TV
    Hollywood movies
    Churches
    Schools

    Now look at who has the most control and influences in those institutions.

    Now before you fire back cec( or you either Shadow Dog (Trevor), do the following searches on Google and then tell me liberalism does not promote teen sexuality.

    how influential is Hollywood movies in teen promiscuity
    how influential is tv in sexual promiscuity
    how influential is church in sexual promiscuity
    how influential is school in sexual promiscuity

  4. WyettEarp
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    WyettEarp - July 20, 2012 5:31 pm
    "Show us a link that proves this."

    You know, there is not always a "link" that proves something. Sometimes you have to engage your brain and actually think a little. Use a little common sense and apply it to common knowledge.

    Teen pregnancies have NOT significantly decreased over the years. But we have seen more and more sex education all around us including in schools.

    Now, show me where I said that sex education was causing teen pregnancies. Once again you can not. You always try to put words in other people's mouth and end up looking like a fool.

    My point is not that it was promoting sex.. the point is that it is not working... just as bobbhH just pointed out for you.

    You are not as bad as your shadow dog Trevor, but all to often you fail to engage your brain before you attack. I have no problem with being attacked, but for goodness sakes at least make an attempt to try to understand what I am saying. I doubt Trevor has that ability but I do think you do NuniCan't.
  5. Justin Case
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    Justin Case - July 18, 2012 10:34 pm
    logicalone,

    I forgot to mention;

    It has also made my friend DumbinOrcutt very bitter too (just read his above comment).

    El Pastor JC
  6. DominOrcutt
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    DominOrcutt - July 18, 2012 7:56 pm
    Blah, blah, blah,,,,,,,,,

    As usual, worthless.

    If you look up "pathetic" in the dictionary, you'll see J's picture.
  7. Justin Case
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    Justin Case - July 18, 2012 3:36 pm
    logicalone,

    You said: “I remember what it was like to be a 15 year old girl and be afraid that no boy would like me.”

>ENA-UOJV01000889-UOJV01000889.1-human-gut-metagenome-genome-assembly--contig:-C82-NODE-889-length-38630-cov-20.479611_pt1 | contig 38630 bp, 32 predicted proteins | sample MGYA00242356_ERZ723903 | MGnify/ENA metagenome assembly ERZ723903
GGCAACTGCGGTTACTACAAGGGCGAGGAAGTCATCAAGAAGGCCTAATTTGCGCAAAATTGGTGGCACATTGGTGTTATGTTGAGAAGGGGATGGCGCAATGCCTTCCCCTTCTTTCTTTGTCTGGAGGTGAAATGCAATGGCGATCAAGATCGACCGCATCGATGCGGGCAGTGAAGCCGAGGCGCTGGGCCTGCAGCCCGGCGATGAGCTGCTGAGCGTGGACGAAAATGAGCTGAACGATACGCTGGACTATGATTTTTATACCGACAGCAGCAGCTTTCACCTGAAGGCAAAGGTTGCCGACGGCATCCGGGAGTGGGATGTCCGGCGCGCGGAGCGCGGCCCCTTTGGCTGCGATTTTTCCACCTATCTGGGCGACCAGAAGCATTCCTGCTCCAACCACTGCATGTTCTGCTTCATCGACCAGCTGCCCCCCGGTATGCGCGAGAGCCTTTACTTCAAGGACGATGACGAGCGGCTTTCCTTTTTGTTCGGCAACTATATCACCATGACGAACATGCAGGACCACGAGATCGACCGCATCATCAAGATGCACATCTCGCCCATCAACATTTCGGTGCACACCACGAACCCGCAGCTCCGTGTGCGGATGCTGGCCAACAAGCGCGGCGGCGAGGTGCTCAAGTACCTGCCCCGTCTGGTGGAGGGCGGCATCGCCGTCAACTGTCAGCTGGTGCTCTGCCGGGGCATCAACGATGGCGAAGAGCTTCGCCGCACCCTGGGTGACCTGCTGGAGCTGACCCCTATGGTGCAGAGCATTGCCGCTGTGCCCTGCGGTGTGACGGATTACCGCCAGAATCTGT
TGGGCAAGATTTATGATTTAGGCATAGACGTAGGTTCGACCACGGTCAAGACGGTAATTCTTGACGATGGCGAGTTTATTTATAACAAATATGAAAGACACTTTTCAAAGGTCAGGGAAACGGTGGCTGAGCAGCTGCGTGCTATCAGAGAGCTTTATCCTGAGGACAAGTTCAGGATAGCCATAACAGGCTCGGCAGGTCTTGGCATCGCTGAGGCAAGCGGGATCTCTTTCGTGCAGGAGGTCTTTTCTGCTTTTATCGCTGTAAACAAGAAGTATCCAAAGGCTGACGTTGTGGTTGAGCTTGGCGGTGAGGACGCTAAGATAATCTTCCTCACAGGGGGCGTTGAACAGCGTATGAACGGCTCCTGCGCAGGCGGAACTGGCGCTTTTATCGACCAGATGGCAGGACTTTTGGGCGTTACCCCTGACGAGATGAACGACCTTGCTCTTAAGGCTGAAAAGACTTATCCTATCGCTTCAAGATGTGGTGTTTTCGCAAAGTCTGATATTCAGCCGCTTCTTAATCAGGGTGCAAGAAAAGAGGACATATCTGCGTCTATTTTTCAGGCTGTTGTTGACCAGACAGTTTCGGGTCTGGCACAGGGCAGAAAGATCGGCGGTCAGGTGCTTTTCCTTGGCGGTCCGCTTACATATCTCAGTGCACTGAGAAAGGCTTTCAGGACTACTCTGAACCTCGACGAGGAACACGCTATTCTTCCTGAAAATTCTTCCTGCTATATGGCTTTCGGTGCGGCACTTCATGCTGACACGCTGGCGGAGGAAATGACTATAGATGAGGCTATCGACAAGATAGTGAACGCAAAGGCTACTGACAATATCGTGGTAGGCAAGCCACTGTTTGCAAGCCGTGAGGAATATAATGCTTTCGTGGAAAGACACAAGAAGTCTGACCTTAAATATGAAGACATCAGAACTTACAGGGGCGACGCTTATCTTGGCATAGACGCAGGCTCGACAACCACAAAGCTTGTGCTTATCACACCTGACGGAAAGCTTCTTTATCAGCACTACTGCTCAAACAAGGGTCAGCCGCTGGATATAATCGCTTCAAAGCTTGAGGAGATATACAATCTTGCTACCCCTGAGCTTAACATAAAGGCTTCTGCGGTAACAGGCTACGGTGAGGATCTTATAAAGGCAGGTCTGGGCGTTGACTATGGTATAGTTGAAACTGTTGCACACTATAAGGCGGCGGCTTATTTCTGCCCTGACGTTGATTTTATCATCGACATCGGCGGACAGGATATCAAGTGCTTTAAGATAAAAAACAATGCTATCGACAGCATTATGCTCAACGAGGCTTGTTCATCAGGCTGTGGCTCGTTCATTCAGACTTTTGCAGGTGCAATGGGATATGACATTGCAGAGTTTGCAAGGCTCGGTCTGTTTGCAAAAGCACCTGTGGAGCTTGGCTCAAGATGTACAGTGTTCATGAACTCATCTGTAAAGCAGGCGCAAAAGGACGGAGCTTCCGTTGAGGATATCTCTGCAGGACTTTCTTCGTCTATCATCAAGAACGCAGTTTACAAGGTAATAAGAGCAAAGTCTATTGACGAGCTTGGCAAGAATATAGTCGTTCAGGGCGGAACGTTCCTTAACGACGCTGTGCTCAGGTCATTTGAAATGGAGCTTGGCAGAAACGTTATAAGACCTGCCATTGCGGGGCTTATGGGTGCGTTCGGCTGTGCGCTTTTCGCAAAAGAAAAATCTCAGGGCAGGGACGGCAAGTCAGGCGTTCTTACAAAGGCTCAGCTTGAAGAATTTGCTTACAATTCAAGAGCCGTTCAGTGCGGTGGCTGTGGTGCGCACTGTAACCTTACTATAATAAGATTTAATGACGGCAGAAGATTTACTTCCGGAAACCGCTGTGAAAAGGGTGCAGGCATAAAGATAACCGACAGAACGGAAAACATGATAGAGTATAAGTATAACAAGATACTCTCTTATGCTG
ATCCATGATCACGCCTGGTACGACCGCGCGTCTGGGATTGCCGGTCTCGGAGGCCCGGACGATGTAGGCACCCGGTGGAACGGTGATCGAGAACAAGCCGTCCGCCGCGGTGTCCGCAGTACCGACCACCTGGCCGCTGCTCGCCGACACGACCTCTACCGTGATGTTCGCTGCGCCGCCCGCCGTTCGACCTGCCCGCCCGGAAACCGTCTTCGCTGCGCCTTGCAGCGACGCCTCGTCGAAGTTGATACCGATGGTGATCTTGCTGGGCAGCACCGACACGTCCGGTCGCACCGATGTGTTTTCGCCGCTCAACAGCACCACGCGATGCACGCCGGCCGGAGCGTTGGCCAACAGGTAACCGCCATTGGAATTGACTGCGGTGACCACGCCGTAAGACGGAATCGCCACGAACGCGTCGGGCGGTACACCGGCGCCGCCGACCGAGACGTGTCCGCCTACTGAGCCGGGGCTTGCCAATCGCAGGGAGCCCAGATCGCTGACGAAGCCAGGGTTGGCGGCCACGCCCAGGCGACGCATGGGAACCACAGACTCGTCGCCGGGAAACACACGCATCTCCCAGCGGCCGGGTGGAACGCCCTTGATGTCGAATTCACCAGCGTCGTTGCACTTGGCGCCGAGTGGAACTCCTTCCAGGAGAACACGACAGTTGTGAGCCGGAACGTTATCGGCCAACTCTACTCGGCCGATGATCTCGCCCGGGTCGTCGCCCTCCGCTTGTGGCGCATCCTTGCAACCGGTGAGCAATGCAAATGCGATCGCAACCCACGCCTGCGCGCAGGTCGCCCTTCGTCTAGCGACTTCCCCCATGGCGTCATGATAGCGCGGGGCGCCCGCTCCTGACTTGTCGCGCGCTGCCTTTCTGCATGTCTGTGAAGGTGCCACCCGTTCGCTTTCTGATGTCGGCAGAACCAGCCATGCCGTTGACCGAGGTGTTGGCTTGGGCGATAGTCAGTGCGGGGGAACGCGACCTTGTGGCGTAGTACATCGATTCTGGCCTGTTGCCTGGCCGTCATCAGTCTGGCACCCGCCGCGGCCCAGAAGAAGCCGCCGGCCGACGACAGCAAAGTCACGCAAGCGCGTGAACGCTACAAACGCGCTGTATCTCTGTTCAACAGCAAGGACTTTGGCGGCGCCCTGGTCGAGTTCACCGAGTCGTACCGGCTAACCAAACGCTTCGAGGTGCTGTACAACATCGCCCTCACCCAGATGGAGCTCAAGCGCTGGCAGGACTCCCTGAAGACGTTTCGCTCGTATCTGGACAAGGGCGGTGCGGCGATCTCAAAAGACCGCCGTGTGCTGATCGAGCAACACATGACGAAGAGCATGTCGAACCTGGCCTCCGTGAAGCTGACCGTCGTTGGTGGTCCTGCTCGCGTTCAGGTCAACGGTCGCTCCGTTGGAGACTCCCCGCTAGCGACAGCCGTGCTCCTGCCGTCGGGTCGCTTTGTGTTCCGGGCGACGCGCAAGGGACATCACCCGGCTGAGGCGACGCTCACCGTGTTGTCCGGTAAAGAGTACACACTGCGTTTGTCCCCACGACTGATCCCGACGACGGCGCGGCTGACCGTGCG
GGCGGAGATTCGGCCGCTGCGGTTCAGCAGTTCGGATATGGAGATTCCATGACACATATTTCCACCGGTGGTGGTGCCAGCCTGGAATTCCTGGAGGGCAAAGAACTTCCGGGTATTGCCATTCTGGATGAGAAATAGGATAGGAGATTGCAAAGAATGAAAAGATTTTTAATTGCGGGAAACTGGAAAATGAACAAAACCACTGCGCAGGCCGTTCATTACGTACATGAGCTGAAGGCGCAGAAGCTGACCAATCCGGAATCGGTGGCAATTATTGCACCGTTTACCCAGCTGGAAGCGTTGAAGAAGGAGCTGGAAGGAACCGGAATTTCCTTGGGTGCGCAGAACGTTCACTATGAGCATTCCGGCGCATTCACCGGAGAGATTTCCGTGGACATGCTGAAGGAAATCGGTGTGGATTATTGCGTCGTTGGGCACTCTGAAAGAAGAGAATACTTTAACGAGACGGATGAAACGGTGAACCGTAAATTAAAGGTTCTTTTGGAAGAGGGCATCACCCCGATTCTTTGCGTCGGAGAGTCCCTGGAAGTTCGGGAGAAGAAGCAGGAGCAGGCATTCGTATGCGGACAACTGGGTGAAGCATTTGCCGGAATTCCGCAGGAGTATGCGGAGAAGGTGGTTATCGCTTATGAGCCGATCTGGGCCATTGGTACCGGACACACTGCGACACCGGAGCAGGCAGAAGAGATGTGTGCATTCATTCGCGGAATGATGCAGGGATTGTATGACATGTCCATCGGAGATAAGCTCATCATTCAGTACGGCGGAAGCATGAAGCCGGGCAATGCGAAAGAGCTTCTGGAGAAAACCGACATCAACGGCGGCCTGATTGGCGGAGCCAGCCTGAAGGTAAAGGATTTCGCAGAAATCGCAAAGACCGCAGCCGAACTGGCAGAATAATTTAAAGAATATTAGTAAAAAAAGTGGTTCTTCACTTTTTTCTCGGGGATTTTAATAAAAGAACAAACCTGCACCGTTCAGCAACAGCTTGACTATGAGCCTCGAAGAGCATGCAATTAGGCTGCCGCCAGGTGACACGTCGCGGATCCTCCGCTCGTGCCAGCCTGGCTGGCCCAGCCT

My friend DumbinOrcutt feels that way each and every day!

    El Pastor JC
  8. Trevor
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    Trevor - July 17, 2012 2:02 pm
    Wyatt can't and won't. so sad that guy.
  9. DominOrcutt
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    DominOrcutt - July 17, 2012 8:37 am
    It's hard not to agree with most of the statements here. bobbyh and logicalone summed it up pretty well.

    You get into trouble though when "educators", like those in California, with an agenda get control of the curriculum to be taught in these classes. I don't think anyone has a problem with pregnancy, or STD prevention (they shouldn't), but when you start to introduce "alternative lifestyle" to the mix, and tell parents that they are not permitted to remove their kids from that part of the program, you're going to get a lot of people saying "no thanks!".

    I don't mean to speak for wyett, but I think this is where the whole "liberals" thing comes in. California schools have adopted a sex ed program that goes way too far, and removes anything even resembling parental rights. And, as we all know, Cali is a "liberal" state.

    As in most things in life, there is no perfect answer. I do agree with Nunican't about parents and "heartfelt, and frank discussions with their children about the consequences of teen sex. ". but we all know that's a tough one.
  10. logicalone
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    logicalone - July 16, 2012 10:06 pm
    According to the latest report by the Center for Disease Control, the states with the highest birth rate for teenagers are Mississippi (65.7%), Arkansas (64.9%), New Mexico (65.2%), Oklahoma (62.7%) and Texas (62.4%). In all of these states except New Mexico, the only form of sex education allowed in schools is abstinence only. In New Mexico, sex education is not required in schools. The states with the lowest teenage pregnancy rates are New Hampshire (19.8%), Connecticut (20.1%), Massachusetts (20.4%), and Vermont (21.2%). In all of these states, sex education in the public schools includes information about contraception, sexual health and sexually transmitted diseases.

    I think that this shows that a comprehensive sex education program does help to lower teen pregnancy rates - or at least, it shows that states with abstinence only education doesn't lower the rates.

    Teenagers are bombarded with more sexual images every day than our generation got in our entire high school experience. Have you watched television lately? The rise of cable television has amounted to sex education for our children - and they are not immune. They can see that it looks like "fun", and with their hormones racing they want to test it out. All they have to do is to go on the Internet to read about the sexual exploits of their favorite actors or singers. In our day, most of it was kept quiet - remember trying to decipher the sexual innuendo in your favorite songs? Well, there is no more innuendo - they say exactly what they mean...and our children listen to every word. Back in the day, girls were respected for saying "no" - but now, they are subject to ridicule and teased. I remember what it was like to be a 15 year old girl and be afraid that no boy would like me. It didn't have anything to do with sex - it had more to do with wanting to feel loved and worthy of attention. So, today, teen girls have sex with the boys because they think that is the only way they can get a boyfriend. And we, as adults, need to realize that the world has changed, and the best thing we can do for our kids is to protect them - not by hiding the truth about sex, but by giving them the whole picture.